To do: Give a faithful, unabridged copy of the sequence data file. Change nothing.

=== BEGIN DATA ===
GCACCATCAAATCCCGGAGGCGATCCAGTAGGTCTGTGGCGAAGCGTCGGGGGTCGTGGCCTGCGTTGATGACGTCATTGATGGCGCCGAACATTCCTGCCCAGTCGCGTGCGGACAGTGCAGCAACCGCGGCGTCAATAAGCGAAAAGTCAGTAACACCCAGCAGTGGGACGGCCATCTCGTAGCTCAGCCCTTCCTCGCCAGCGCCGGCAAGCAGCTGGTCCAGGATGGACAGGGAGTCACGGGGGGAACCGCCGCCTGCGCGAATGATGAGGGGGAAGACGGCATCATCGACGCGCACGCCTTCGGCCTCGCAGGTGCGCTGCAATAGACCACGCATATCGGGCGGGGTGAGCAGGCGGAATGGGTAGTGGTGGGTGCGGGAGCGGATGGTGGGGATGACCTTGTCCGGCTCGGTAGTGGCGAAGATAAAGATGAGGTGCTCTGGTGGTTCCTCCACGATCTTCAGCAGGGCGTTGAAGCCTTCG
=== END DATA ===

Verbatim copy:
GCACCATCAAATCCCGGAGGCGATCCAGTAGGTCTGTGGCGAAGCGTCGGGGGTCGTGGCCTGCGTTGATGACGTCATTGATGGCGCCGAACATTCCTGCCCAGTCGCGTGCGGACAGTGCAGCAACCGCGGCGTCAATAAGCGAAAAGTCAGTAACACCCAGCAGTGGGACGGCCATCTCGTAGCTCAGCCCTTCCTCGCCAGCGCCGGCAAGCAGCTGGTCCAGGATGGACAGGGAGTCACGGGGGGAACCGCCGCCTGCGCGAATGATGAGGGGGAAGACGGCATCATCGACGCGCACGCCTTCGGCCTCGCAGGTGCGCTGCAATAGACCACGCATATCGGGCGGGGTGAGCAGGCGGAATGGGTAGTGGTGGGTGCGGGAGCGGATGGTGGGGATGACCTTGTCCGGCTCGGTAGTGGCGAAGATAAAGATGAGGTGCTCTGGTGGTTCCTCCACGATCTTCAGCAGGGCGTTGAAGCCTTCG